ABOVE PHOTO: From Perkiomen Valley Patch
By Leah Fletcher
Students at Lankenau High School were reluctant to reach out for help after vandals invaded their school grounds, destroying its gardens and defacing its three yards.
With some encouragement, they exposed their plight and the community responded with unwavering support at kick-off of a grounds revitalization project last Saturday.
The vandals struck just before spring planting and growing season at the special-admissions environmental sciences magnet school in Roxborough. Students upon their return to school in mid-February were greeted with a horrific scene. According to English teacher Meredith Joseph, who encouraged the students to take a stand, they were devastated when they discovered that the grounds, they so lovingly cared for, had been deliberately destroyed. The destruction included deep ruts left by the tires of heavy trucking equipment, uprooted grass, destroyed gardens and defaced yards.
Seven students launched an effort to restore the school grounds. Those seven were later joined by members of the Botany Club, coordinated by teacher Jennifer Hardisky. The number then grew to 20, who were assigned responsibility for some portion of the restoration project.
The news stories about the school’s predicament captured the attention of neighbors, organizations, companies and compassionate individuals. Some were contacted by the students, but all offered voluntary services and aid to the rebuilding effort, which began on Saturday, March 12, when four landscaping contractors completed the heavy work of regrading the land marred by tire tracks in the February incident.
Essential to the restoration effort was Patty Redenbaugh, a neighbor of the school and owner of City Plants, a garden design company. According to Meredith Joseph, Redenbaugh was one of the first persons students called as they sought support from nearby landscaping companies. She was instrumental in contacting and coordinating the contractors, who volunteered their services and equipment necessary to complete the heavy grading work to repair the grounds. They included vendors Kingkine Tree Service, MG Labetti Associates, C & R Outdoor Services and Melady Landscaping. Roxboro Memorial Hospital contributed to the effort, donating soil, $1,000 and the labor of facilities workers, who will help put in a new split-rail fence to protect the field.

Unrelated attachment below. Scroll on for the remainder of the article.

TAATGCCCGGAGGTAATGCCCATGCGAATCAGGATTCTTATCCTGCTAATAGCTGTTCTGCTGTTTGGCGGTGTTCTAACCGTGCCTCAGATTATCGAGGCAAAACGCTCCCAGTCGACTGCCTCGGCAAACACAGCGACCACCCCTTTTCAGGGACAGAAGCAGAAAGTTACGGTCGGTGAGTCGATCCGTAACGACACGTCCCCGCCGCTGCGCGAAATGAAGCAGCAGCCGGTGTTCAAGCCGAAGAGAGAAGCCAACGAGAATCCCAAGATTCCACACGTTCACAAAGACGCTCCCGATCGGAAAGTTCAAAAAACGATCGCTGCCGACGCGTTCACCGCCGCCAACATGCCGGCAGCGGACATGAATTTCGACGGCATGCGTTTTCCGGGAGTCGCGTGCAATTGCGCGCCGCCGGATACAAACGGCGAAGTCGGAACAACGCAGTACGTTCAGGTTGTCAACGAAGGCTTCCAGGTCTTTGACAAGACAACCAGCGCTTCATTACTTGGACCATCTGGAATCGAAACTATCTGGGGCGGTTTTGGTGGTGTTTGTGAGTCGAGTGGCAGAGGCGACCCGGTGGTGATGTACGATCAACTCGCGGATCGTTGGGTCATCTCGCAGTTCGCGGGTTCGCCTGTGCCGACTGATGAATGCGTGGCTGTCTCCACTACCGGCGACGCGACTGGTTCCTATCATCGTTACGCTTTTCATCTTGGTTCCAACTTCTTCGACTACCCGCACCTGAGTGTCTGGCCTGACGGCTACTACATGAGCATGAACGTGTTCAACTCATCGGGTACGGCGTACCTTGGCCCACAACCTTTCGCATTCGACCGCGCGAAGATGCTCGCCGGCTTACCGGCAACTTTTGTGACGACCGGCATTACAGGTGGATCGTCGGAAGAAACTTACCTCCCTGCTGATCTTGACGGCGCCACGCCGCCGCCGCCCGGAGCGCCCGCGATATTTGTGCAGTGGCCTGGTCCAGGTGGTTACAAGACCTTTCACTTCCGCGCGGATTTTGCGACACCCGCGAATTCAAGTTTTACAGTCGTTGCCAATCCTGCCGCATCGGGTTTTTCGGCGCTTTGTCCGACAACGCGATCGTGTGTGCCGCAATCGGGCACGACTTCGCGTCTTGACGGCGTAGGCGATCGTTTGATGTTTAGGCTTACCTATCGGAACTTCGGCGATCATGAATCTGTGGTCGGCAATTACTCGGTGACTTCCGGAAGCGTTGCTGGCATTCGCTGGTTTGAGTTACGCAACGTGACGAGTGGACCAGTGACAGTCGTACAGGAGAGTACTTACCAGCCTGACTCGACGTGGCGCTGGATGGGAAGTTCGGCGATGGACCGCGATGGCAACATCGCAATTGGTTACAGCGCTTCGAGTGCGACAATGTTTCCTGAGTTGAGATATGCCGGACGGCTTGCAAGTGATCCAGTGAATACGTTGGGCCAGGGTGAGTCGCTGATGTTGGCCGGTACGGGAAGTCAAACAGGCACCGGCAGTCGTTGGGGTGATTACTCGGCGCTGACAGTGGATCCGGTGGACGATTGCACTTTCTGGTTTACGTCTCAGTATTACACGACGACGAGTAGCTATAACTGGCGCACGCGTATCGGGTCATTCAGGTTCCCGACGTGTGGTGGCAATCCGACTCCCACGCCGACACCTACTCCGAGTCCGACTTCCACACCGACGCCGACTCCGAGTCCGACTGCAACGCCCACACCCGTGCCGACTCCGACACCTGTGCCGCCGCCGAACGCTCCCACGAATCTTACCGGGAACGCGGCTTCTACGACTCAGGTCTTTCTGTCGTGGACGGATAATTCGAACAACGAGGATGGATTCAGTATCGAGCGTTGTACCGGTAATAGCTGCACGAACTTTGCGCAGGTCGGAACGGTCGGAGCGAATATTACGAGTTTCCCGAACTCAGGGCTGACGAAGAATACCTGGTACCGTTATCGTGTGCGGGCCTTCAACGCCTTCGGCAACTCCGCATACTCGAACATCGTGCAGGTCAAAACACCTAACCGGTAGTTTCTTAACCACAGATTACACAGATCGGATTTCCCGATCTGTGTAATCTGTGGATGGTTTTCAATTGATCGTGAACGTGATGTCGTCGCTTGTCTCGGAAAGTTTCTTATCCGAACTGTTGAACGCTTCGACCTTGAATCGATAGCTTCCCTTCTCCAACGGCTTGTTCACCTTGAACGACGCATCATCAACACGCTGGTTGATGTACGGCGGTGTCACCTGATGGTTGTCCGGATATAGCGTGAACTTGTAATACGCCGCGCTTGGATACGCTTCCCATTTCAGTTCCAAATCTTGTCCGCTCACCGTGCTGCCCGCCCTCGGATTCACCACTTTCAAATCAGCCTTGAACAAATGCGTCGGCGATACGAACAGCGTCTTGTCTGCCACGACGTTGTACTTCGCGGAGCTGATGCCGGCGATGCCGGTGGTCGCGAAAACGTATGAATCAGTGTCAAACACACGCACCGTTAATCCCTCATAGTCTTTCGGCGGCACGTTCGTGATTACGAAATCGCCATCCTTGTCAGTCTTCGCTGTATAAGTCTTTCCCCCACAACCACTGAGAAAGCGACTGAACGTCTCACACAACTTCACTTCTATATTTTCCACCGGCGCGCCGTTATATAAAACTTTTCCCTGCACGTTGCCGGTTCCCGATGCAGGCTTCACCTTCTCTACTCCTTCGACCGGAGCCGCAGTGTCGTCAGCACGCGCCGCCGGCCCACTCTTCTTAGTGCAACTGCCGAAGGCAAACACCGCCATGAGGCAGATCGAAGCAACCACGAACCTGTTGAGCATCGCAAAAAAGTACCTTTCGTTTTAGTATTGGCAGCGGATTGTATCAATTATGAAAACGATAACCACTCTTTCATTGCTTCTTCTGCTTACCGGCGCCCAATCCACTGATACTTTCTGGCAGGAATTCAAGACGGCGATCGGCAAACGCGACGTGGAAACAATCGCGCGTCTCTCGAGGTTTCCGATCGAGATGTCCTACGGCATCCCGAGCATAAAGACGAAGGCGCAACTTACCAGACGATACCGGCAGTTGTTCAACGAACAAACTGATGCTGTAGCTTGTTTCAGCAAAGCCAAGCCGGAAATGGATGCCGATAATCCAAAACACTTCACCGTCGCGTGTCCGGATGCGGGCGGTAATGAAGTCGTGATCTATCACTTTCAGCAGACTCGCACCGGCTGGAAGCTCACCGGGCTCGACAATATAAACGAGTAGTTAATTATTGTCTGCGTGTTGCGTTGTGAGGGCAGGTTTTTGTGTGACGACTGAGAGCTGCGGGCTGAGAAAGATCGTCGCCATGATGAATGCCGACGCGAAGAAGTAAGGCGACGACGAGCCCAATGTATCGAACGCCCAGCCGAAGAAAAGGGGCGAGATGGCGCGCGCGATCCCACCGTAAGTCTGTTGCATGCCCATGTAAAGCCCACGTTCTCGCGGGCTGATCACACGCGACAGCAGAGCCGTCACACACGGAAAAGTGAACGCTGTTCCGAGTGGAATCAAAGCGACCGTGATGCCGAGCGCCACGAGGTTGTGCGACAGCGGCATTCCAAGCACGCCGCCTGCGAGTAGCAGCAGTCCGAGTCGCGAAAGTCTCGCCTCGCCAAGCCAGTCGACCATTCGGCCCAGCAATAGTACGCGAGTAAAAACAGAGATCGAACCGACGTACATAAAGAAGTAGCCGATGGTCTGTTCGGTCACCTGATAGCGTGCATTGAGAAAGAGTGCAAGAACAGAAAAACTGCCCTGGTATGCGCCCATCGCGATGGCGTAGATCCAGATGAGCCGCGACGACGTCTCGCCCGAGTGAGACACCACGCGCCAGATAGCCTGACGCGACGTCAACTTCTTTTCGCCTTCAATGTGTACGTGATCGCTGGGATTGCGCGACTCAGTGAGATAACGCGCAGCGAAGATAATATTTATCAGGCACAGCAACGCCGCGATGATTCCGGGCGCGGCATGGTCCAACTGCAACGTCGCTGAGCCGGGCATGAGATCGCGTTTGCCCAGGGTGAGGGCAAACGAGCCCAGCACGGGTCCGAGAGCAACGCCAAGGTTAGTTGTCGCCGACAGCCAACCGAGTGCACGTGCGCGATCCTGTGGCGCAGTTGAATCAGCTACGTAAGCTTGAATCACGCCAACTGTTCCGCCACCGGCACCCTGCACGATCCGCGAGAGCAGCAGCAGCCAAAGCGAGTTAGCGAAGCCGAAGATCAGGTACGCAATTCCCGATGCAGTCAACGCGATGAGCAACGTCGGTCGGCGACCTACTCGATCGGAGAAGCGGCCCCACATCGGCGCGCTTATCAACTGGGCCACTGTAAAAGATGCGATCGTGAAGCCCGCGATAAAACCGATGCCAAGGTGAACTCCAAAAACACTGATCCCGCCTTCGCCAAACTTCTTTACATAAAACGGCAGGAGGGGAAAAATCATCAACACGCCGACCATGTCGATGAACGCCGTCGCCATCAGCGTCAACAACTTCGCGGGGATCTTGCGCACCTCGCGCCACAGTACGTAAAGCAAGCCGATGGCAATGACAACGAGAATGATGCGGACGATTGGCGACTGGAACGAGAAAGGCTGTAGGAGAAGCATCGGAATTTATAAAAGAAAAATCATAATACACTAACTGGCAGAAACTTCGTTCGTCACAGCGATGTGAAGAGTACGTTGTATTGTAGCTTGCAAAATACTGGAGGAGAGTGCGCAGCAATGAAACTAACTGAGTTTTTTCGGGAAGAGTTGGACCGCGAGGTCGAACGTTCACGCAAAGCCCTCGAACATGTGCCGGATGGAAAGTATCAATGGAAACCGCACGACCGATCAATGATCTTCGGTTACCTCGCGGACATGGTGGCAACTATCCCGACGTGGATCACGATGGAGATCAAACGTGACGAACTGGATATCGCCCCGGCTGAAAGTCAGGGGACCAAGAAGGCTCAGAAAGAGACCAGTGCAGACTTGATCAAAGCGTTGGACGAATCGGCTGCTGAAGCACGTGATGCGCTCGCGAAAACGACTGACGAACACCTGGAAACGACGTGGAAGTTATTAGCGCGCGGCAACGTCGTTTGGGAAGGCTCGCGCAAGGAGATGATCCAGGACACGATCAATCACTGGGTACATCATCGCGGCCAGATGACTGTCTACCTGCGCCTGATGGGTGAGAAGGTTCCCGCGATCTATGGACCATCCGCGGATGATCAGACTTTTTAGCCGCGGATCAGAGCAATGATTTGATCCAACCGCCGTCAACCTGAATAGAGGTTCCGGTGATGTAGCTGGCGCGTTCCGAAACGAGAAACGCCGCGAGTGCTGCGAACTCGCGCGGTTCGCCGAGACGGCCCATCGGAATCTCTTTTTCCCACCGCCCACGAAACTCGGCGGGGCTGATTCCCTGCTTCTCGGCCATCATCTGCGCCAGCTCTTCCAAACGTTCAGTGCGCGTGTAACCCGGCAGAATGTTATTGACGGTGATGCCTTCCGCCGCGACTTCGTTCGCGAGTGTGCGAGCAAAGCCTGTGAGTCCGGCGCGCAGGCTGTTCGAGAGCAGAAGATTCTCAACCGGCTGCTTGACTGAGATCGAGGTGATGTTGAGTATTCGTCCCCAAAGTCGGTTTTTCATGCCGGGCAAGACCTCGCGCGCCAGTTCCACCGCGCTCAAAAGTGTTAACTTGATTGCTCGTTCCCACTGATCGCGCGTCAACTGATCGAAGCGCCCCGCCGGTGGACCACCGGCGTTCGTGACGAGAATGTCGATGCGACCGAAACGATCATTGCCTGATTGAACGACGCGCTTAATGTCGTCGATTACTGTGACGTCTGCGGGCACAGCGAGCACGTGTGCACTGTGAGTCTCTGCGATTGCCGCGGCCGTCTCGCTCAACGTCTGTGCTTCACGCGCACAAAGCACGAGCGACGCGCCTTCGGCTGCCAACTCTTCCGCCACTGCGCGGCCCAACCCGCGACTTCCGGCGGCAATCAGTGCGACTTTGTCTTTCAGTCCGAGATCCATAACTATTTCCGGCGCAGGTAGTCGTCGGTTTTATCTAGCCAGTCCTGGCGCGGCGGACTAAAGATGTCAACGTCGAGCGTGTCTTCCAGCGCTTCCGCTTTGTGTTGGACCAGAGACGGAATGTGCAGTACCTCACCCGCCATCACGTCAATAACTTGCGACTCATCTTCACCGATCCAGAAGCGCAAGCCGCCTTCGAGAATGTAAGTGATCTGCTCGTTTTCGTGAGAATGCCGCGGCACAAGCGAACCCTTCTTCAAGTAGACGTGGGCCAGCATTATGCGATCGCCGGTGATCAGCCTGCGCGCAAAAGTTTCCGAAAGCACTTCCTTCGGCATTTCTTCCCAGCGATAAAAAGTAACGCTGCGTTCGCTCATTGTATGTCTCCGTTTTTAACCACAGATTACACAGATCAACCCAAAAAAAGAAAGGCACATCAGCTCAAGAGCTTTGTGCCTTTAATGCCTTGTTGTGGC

While the contactors manned the heavy machines, students walked the school grounds, removing trash and learned how to rid them of invasive plant species. Hungry volunteers must eat. So, Epicure Café provided lunch.
The Pennsylvania Horticultural society has promised stones and hardscaping features remaining from the recent Philadelphia Flower Show and has established a page at pennhort.net/lankenau where people can donate to the schools rebuilding efforts. Wendy Willard, on behalf of the Horticultural Society, helped to coordinate volunteer efforts.
The website is critical to the ongoing efforts at the school explained Joseph because the initial kick-off activity is only the first stage of the repair. The project cost, she said, far exceeds student’s initial estimate and regrading costs alone would have cost $25,000 without the help of contractor donations.
Additional support included assistance from the 5th Police District officers, who offered advice on protecting grounds to avoid vandalism. State Representative Pam DeLissio requested that students provide a list of needed materials and labor and is reaching out to her constituents for help. Kristine Soffa, a Democratic Committeeperson from the 21st Ward conducted outreach efforts and the Schuylkill center for Environmental education offered tools.
The Lankenau Students expressed gratitude for the support they received. They also invite those who are interested in assisting to contact the school at 215-487-4465 or donate online through the Pennsylvania Horticultural Society at pennhort.net/lankenau.